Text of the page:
the "Boil Water Then Drink It" cookware test

Hi ChowOnion. (HungryHound?) HungryOnion. I’m a lurker that’s learned much (and emptied his bank account much) thanks to everyone here and the site whose name shall not be spoken1.

I’m curious if anyone has tested their cookware in this matter: boil water (I used distilled to limit variables) in the vessel. Let it cool back to room temperature. Then drink it. See how it tastes.

I’ve swapped to a glass kettle (the Medelco Whistling Kettle) for boiling water for tea and instant coffee after noticing stainless steel saucepans (mine: Demeyere Atlantis) imparting an off-taste. I’ve tested my parents’ generic stainless steel tea kettle and noticed an even more pronounced metallic tang. (God bless their geriatric taste buds.) My coffee maker spits out acrid water. I should replace it.

I tested a Staub cocotte and the water didn’t pick up any noticeable flavor. So maybe enameled cast iron is preferable for stocks and soups? Has anyone gravitated this way?

And what about tinned versus silvered copper? I’ve not test-run either of those; I own only one stainless steel-lined Falk fry pan which does warp the taste of the water some.

I no longer own non-stick cookware but when I did I thought it made my food taste odd, or at least the textures became odd.

What else am I missing? What would aluminum do?

For many cooking situations the influence on flavor from the pan will probably be negligible and you’ll rather value thermal properties to get your raw ingredients to transmogrify into a palatable dish with the least fuss. The ease of cleanup can be a factor too. I’m just throwing this out there as a yet another consideration in our culinary endeavors. Thanks for your input in advance.

1: Chowhound.


I’ve seen people cite this test to spark conversations about seasoning versus cleaning carbon steel and cast iron pans.

Hi, Adam, and welcome.

Yours is an interesting question, one I’ve never systematically explored. Please carry it forward.

However, I’ll observe, along the lines of never stepping into the same river twice, we take our pans as we find them. Namely: used (with whatever cleaning residues, seasonings, ghostings, fresh passivation products, detritus, water minerals, etc. as we or the makers leave in them). So, are we ever really cooking on a truly clean nonreactive surface, and if we think we are, what does ‘clean’ mean?

Nevermind the added practical problem of assessing flavors after we put food or drink in the pans. Most are acidic to some degree, which can react with metals (and the aforementioned residues), loosen seasoning, etc.

Boiling itself alters the flavor of water. Boil some nearly dry in an “inert” pan and taste what’s left behind.

After all this, I encourage you to explore this deeper. If I were doing it, I might start with stews–there are people here who strongly feel that stews made in ECI are tastier that the same ones done in other cookware. Your post brings up one of the rare plausible theories as for why this might (or might not) be.


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You are spot on that merely boiling water alters the taste. There is a reason you (should) always start tea by emptying and filling the kettle.

Hi and welcome, great first post!

This can happen :slight_smile:

I have also tested and noticed a bit of an off-taste from water boiled in stainless before.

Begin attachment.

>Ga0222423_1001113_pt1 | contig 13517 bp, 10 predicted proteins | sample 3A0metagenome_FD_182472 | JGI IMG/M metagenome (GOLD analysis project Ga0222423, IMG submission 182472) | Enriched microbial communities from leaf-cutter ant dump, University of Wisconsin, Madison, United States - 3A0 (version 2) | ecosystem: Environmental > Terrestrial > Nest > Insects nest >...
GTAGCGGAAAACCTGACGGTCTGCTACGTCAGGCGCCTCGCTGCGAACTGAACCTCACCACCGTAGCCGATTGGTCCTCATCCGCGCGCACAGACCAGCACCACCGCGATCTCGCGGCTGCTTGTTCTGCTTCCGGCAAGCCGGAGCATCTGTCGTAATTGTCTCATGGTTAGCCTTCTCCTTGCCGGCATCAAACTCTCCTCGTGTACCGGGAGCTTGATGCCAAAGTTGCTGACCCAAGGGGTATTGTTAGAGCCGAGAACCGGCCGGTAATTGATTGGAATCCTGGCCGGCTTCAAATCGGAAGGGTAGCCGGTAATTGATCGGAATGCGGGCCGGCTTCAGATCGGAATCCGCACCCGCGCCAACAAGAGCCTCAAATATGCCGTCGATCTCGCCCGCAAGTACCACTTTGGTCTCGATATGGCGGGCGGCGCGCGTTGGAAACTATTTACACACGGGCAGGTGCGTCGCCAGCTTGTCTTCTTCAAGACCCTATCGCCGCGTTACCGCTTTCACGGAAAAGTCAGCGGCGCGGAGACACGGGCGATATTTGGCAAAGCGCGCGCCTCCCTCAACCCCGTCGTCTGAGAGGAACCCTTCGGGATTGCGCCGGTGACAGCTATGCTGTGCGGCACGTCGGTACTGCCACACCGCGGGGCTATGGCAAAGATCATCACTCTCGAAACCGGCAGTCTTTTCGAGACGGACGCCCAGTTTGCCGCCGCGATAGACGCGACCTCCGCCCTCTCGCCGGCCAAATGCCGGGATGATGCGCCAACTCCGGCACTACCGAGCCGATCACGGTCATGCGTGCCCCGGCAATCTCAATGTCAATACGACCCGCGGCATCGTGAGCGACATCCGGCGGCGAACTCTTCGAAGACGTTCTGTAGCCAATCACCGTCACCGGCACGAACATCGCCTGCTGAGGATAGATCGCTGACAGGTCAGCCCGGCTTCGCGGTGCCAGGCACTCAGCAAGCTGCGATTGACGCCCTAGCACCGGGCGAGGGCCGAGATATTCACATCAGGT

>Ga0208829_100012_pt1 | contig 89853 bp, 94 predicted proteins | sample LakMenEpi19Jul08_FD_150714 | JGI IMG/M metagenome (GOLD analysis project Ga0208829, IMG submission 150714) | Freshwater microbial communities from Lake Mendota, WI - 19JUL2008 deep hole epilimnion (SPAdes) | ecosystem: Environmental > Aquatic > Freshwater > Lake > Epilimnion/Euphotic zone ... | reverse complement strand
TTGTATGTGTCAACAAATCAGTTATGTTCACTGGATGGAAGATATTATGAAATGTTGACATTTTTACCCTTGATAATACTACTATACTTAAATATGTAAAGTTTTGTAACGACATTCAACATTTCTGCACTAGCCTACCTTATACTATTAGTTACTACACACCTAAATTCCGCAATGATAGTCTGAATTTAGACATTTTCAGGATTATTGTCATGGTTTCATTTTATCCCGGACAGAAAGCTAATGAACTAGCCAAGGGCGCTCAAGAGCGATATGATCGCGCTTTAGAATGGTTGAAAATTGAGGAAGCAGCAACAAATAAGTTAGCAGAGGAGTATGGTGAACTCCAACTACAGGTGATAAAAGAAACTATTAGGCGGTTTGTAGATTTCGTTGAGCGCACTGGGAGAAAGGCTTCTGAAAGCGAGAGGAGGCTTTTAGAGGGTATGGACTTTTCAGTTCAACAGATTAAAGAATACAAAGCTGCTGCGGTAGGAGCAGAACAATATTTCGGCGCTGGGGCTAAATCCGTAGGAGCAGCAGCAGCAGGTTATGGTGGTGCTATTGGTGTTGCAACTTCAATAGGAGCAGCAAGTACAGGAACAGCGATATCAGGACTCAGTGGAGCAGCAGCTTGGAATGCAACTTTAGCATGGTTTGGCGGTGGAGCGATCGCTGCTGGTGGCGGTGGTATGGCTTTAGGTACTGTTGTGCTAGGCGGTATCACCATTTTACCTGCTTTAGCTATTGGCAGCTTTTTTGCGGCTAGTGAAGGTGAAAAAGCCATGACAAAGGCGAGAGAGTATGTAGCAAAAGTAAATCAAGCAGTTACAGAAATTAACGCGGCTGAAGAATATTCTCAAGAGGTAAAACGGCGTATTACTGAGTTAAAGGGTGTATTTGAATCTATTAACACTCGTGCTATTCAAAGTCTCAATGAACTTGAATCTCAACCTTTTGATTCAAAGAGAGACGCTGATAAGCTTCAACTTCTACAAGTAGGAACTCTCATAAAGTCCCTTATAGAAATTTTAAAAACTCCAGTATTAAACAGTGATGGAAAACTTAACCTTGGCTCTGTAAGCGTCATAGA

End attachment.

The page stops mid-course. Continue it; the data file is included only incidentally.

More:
Inspired by your post though, today I very properly cleaned my Falk saucier with BKF followed by multiple times wash with a brand new sponge with dishwashing soap and a good rinse. No (possibly slightly dirty) towel dry to try and leave as close to absolutely clean pan as I could. After this I pitted it against a Le Creuset enamelled saucepan, also properly washed, but with just soap. Brought to boil and simmered a couple minutes, let cool mostly in the pans, but for the last moments in glasses. Honestly I could not tell any difference in taste once the water had cooled down to about room temp.

Prior today, I did the test also without properly cleaning the Falk, just with regular quick soap wash like normally, to repeat what I had done in past. So it had whatever slight remains to ghost there might have been. I seemingly could tell the water from LC was a bit fresher in that scenario, there seemed to be a difference.

An interesting experiment could be to pour half a kilo of tomato sauce from the same batch after stirring to each and cook for an hour or two without spices. Then perhaps blindfolded tasting. Stainless does leach a tiny bit of metals to acidics, but it’s very little and I haven’t tasted it in my foods. I have a feeling I would not be able to taste a difference with in this tomato sauce test.


You might find the beginning of this clip interesting, something about the “smell” of metals.:

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Probably better to use gallons of bottled spring water for this experiment rather than tap water. Wash and rinse with the latter, then do a final rinse with bottled water. That minimizes the potential factor of varying taste/content in tap water.

Or heat your water in a glass vessel in your microwave.

I should add from a different angle. When discussing tea brewing, many Chinese and Japanese tea specifically prize the taste-altering properties of clay teapots. Testubin teapots are highly respected

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Get some vintage enameled steel cookware, or new. Enameling doesn’t have to imply enamel over cast iron. Always be mindful of chips. When you see one, it went somewhere. In the food?

Nothing is more inert as a cooking surface than porcelain enamel.

I still rely on SS though.

I’m infamous for offering up the “boiled water” test for jokers who cook on bare cast iron, which is the epitome of gross.

I think it’s a waste of water.